by James Penha

After “Falling: Emerge #16” by Clara Lieu (sketch drawn on 12″ x 9″ white charcoal paper with lithographic rubbing ink and a white plastic eraser).

“I realise how accustomed I became to depression’s influence; many emotions and feelings belonged to it and not my own personality.” —Clara Lieu

Yesterday was such a good day, so many laughs
in the car and through our masks as we walked
the dog on the beach newly reopened and full
of other escapees from the lockdown and fear—
he was ebullient, not even letting his denting 
the fender backing into the tree distract him
so I knew today he’d crash. I thought to write
it dated on the front page of the newspaper: I
know tomorrow you‘ll be angry and depressed
because that is how this works. Please believe
me. Please understand yourself. But I didn’t 
although I told him today that I planned to, 
that I have seen this too many times not to see it 
coming. You are bi-polar, my love. He did not 
react well. He never does when I try with a google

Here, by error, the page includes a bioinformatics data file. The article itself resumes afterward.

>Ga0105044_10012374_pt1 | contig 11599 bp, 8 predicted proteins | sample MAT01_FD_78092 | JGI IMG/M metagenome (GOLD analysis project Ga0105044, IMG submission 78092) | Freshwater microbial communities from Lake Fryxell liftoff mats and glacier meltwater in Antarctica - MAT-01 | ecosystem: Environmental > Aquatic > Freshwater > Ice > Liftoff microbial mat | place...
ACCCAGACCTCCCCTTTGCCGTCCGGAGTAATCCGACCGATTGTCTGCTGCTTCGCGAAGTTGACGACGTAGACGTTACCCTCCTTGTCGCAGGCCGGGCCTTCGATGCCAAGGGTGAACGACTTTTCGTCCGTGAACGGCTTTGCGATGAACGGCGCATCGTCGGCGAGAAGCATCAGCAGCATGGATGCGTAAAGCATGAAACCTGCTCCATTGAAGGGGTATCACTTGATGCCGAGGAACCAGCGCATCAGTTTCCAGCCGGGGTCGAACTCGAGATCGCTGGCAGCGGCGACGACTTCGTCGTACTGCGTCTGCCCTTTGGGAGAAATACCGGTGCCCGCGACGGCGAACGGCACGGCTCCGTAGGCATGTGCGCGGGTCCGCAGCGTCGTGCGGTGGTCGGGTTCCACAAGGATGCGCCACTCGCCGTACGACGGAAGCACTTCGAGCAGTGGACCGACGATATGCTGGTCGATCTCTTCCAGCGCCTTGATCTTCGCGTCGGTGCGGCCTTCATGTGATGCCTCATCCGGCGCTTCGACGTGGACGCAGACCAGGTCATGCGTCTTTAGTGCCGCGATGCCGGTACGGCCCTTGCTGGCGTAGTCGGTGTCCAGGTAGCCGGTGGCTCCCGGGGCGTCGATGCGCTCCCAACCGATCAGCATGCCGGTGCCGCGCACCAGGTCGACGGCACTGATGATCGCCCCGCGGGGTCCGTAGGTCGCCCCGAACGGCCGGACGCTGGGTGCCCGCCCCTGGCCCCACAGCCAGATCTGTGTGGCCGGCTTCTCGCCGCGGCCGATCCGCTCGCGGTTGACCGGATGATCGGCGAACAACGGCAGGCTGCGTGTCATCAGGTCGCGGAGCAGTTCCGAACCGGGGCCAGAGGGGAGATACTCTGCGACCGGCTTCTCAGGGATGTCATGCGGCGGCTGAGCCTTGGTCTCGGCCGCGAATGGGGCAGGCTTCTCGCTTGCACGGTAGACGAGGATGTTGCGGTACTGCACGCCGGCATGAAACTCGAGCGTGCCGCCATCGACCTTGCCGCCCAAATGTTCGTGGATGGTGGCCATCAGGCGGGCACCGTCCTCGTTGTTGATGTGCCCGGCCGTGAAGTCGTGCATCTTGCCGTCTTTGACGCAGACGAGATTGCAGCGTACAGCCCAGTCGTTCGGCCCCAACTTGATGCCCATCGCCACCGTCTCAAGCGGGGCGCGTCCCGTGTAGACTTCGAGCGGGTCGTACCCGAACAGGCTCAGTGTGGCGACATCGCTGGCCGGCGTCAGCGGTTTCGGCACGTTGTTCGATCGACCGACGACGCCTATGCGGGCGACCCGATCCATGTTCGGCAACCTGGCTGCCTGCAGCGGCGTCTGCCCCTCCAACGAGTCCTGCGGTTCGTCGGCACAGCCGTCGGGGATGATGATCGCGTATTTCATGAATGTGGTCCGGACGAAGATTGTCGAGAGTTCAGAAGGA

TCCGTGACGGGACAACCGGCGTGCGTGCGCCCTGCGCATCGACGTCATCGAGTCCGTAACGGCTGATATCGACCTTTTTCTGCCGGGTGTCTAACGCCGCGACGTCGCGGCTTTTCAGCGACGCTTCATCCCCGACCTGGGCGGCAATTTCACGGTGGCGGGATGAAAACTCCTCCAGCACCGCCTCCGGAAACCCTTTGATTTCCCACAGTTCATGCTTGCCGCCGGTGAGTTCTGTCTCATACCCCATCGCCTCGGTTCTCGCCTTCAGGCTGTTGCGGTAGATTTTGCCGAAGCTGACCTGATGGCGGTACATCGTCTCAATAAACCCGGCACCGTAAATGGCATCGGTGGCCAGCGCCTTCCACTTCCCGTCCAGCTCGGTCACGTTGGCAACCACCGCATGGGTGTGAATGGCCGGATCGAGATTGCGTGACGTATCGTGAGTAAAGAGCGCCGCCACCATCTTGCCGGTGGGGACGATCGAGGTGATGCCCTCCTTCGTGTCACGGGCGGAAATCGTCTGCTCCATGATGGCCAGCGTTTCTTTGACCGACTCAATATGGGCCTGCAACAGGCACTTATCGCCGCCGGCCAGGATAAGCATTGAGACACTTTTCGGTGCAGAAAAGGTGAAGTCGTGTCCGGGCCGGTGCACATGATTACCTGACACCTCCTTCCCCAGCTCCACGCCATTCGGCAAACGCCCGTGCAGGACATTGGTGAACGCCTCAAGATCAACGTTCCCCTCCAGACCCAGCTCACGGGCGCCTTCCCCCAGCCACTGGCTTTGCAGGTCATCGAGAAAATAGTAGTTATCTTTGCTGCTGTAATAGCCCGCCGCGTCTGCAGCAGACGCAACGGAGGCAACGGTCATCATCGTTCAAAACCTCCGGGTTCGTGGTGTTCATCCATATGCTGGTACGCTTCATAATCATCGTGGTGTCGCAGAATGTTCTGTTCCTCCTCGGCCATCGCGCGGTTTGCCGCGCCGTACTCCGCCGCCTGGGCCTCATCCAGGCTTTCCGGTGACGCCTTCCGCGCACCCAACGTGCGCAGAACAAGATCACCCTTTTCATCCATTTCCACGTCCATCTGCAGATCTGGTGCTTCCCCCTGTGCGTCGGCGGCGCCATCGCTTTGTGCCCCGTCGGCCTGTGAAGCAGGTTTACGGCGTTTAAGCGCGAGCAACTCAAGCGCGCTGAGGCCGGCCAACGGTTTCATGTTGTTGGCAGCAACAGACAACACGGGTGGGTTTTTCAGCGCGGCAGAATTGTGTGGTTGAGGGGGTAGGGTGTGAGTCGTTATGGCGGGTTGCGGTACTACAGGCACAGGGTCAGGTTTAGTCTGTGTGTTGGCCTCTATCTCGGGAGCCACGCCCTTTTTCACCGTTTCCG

education not to blame him for the paranoia, rage—
and, hardest to take, the venom spit at me. That—
no that, I still don’t get—comprehend—because
get it I do.

A native New Yorker, James Penha has lived for the past quarter-century in Indonesia. Nominated for Pushcart Prizes in fiction and poetry, his work has lately appeared in several anthologies: The View From Olympia (Half Moon Books, UK), Queers Who Don’t Quit (Queer Pack, EU), What We Talk About It When We Talk About It, (Darkhouse Books), Headcase , (Oxford UP), Lovejets (Squares and Rebels), and What Remains (Gelles-Cole). His essays have appeared in The New York Daily News and The New York Times. Penha edits The New Verse News, an online journal of current-events poetry. Twitter: @JamesPenha

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